But also a savor of death unto death in them that perish! 

Death is not a mere natural process of disintegration. And it is surely not annihilation. Death is the very opposite of life. It is disharmony with God. It is the being cast out of the fellowship of God. Death means that God punishes. Death is the effect of God's curse, the word of His wrath. It includes all the suffering of soul and body which results from that word of God's wrath. 

Christ is a savor of death unto death! This is evidently the meaning of this statement: Christ through the minister of the gospel is the savor of death unto death. 

What? Is not Christ the savor of life? Is He not Himself the life? How, then, can it be that He is the savor of death unto death? The answer is that for the very reason that He is the life, He kills if He does not quicken. He hardens those whom He does not save. Indeed, this takes place in the way of their own sin. Under the gospel men aggravate their guilt and condemnation, because the gospel reveals that they love darkness rather than light. And so they perish. The savor of Christ is the savor of death in their case, and it is unto death. 

But even so the savor of Christ is a sweet savor unto God! 

The deepest reason for this? 

According to many, it lies in the sin of men. And to be sure, it is to the wicked that Christ is the savor of death unto death. There can be no question about that: it is in the way of their own sin and unbelief that the wicked go to hell. Moreover, the text does not speak of election and reprobation directly.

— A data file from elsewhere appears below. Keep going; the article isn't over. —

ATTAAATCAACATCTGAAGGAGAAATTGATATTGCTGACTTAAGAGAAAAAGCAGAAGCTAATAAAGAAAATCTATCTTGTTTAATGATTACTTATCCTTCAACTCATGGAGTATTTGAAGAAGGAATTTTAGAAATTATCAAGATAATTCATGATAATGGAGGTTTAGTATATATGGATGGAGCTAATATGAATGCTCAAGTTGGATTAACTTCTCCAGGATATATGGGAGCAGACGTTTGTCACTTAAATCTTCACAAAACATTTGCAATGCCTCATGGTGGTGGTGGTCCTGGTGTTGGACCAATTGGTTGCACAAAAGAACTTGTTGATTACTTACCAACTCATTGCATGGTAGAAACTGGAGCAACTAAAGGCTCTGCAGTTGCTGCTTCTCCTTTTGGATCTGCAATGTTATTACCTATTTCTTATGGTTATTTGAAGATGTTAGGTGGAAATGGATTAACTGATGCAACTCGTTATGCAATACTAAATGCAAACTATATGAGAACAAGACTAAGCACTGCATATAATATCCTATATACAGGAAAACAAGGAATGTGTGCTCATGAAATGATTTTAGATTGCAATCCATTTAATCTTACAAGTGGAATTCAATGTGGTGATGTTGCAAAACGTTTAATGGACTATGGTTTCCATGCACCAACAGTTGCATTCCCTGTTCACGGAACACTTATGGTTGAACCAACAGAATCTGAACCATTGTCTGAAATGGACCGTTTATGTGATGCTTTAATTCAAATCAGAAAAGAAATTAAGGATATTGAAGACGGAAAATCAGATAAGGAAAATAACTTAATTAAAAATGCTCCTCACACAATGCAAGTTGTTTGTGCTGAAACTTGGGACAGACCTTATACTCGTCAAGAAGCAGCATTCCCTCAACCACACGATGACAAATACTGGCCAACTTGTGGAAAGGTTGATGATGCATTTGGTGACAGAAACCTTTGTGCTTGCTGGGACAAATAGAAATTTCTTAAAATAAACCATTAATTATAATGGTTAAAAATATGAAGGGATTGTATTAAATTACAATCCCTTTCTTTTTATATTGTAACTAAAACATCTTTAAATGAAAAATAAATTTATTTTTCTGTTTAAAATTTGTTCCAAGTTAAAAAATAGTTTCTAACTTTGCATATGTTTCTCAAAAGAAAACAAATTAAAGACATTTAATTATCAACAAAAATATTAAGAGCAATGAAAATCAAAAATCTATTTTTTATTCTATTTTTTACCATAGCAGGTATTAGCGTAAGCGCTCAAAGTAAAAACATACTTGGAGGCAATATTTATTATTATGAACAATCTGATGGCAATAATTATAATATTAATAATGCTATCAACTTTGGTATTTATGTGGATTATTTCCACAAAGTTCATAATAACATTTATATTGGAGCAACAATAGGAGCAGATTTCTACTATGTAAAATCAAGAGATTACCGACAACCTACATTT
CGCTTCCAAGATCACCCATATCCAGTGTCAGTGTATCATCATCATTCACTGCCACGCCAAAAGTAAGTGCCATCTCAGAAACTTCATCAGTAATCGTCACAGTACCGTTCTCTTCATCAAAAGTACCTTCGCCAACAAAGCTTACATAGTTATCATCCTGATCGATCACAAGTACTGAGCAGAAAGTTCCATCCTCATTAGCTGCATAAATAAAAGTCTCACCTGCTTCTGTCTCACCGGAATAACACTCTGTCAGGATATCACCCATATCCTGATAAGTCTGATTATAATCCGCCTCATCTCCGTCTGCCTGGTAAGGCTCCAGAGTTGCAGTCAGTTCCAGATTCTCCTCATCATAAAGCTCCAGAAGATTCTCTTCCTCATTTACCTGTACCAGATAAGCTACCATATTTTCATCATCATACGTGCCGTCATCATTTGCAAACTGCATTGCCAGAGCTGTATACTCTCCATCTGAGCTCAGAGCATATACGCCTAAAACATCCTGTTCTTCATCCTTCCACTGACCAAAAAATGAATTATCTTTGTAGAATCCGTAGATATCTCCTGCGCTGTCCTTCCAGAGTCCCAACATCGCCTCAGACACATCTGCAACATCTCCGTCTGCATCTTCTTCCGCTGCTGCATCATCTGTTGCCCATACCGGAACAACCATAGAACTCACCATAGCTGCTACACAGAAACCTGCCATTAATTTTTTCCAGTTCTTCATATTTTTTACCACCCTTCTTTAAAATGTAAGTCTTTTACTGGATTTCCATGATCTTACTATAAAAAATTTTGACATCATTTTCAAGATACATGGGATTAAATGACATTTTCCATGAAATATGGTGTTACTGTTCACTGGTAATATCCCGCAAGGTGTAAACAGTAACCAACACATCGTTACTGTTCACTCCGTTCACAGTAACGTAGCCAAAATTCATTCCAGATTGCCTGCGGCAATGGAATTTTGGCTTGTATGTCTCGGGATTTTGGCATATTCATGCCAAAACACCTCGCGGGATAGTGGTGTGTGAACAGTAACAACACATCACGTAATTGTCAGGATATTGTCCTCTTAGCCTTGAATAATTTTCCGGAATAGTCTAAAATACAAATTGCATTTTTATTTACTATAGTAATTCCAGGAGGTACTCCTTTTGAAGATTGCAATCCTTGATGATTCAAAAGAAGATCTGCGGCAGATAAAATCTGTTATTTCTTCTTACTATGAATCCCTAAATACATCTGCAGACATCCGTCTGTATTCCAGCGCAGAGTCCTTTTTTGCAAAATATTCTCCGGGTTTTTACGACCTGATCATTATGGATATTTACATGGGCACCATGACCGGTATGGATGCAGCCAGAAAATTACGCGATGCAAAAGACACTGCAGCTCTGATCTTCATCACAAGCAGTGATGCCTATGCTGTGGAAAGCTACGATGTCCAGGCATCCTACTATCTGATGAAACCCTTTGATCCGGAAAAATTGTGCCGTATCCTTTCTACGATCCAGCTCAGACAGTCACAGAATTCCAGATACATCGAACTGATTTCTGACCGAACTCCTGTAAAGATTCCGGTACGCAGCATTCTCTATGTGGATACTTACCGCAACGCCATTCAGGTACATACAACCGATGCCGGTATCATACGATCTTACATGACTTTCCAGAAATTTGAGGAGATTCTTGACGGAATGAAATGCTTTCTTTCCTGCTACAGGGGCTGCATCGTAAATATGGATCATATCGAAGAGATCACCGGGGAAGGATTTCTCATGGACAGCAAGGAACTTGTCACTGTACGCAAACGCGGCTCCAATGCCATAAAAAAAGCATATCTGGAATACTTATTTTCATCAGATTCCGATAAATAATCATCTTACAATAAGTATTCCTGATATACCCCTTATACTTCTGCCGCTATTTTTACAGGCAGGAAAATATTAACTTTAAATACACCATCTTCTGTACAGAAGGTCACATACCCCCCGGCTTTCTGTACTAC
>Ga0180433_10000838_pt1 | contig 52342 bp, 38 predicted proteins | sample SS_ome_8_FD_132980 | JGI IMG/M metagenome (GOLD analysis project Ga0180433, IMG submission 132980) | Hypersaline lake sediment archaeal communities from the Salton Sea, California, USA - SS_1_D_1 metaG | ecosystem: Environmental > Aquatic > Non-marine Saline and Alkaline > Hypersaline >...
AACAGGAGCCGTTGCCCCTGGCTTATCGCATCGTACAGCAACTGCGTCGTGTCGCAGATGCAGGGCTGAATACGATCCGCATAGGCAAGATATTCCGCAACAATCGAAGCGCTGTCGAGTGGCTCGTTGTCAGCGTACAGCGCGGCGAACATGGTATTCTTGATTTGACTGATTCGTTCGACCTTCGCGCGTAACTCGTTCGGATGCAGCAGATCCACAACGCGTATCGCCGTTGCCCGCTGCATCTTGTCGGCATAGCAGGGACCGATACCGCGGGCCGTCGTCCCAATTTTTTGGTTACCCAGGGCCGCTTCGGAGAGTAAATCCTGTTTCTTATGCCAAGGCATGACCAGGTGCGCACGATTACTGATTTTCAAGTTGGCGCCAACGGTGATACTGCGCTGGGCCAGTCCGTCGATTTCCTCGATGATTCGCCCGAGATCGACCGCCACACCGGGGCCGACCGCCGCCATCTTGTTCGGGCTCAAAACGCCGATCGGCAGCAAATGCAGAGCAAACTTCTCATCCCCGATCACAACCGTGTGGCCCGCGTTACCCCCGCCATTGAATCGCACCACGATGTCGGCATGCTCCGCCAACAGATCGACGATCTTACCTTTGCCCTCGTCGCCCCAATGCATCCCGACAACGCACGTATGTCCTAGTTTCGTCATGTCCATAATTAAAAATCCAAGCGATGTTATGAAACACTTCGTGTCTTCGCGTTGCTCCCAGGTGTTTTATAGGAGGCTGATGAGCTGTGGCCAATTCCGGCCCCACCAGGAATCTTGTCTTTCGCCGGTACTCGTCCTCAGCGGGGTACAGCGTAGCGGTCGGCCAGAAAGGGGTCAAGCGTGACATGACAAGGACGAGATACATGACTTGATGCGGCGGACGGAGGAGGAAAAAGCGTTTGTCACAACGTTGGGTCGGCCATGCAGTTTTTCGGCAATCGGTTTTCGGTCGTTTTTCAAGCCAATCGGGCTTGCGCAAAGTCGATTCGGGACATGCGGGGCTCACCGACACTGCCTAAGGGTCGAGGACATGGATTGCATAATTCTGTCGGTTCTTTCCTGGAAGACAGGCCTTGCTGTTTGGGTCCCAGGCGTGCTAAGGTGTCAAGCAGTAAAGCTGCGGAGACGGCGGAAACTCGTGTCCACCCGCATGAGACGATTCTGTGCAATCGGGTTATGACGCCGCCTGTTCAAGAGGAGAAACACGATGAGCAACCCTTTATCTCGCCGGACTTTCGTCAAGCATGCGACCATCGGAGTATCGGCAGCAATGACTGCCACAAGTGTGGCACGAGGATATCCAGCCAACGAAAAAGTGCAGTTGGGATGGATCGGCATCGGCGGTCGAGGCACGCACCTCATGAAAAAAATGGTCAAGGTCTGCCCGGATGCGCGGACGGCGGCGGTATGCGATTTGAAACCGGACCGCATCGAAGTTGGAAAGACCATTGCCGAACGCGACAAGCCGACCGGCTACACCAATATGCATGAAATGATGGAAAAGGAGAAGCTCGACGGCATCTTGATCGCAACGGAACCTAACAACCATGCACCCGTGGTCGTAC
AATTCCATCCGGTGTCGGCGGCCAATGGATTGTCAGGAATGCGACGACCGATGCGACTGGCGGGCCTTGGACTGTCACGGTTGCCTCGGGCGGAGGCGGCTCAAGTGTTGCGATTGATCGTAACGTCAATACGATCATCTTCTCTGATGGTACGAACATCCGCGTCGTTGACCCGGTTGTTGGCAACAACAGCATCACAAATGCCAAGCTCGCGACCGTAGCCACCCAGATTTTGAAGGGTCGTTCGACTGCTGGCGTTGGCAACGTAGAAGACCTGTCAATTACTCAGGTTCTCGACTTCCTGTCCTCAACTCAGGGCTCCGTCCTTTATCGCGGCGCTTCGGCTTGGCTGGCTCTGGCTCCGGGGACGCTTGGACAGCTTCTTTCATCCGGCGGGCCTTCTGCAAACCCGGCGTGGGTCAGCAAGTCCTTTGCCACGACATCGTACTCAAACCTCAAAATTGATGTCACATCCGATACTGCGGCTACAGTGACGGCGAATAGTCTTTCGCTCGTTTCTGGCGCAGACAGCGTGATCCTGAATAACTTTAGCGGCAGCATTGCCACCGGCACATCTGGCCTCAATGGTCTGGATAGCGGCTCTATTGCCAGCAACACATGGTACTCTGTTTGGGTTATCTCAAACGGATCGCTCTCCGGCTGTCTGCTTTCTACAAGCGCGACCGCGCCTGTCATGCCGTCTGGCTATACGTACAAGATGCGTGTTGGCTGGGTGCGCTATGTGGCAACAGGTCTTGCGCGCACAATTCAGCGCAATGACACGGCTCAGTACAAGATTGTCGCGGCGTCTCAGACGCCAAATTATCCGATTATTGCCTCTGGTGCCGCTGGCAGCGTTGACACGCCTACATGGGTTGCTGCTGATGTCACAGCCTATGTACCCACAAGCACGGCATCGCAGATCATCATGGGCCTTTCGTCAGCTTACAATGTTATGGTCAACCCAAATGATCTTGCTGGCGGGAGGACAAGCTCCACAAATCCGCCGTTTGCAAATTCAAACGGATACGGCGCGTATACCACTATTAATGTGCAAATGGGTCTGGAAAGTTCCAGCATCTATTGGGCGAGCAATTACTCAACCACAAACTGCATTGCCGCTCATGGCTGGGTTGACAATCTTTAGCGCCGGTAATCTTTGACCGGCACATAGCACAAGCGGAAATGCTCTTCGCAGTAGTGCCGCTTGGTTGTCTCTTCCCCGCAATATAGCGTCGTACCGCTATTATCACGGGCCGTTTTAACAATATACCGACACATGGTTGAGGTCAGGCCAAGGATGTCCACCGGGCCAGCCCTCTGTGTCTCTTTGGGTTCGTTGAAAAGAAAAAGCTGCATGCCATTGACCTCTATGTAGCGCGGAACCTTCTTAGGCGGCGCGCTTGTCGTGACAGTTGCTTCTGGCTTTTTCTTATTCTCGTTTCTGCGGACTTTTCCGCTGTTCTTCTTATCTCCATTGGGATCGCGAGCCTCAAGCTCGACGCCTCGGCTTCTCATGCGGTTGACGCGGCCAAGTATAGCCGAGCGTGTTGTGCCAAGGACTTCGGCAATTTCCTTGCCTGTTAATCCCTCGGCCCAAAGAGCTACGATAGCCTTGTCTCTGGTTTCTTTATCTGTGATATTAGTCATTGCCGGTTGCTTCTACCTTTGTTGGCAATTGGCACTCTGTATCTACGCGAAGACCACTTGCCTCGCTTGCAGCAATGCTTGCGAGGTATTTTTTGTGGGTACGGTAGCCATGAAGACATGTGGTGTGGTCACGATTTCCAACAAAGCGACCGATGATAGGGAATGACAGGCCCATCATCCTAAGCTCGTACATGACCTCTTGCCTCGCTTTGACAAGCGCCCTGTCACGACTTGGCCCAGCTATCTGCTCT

Yet do not overlook the fact, first of all, that if you end here, then we all go to hell; and then Christ would be only a savor of death unto death. For all who hear the gospel are wicked by nature, dead in trespasses and sins. And Christ Himself must quicken us if the gospel is ever to be a savor of life unto life unto us. And that is a matter of sovereign election! And where there is sovereign election there is also sovereign reprobation. The two are inseparable! Besides, the text and the context emphasize that Christ, in and through the gospel and the preachers of the gospel, is always a sweet savor unto God—in them that are saved and in them that perish. He does not become a sweet savor through the will of men. Nor is the sweet perfume of Christ changed into a horrible stench by the will of men who reject Him. But He hardens whom He will. And even then He is a sweet-smelling savor unto God, unto His glory!


Who is sufficient unto these things? 

Surely, the implication is: no one is sufficient of himself! And this is emphasized in the subsequent context: our sufficiency is of God (II Cor. 3:5).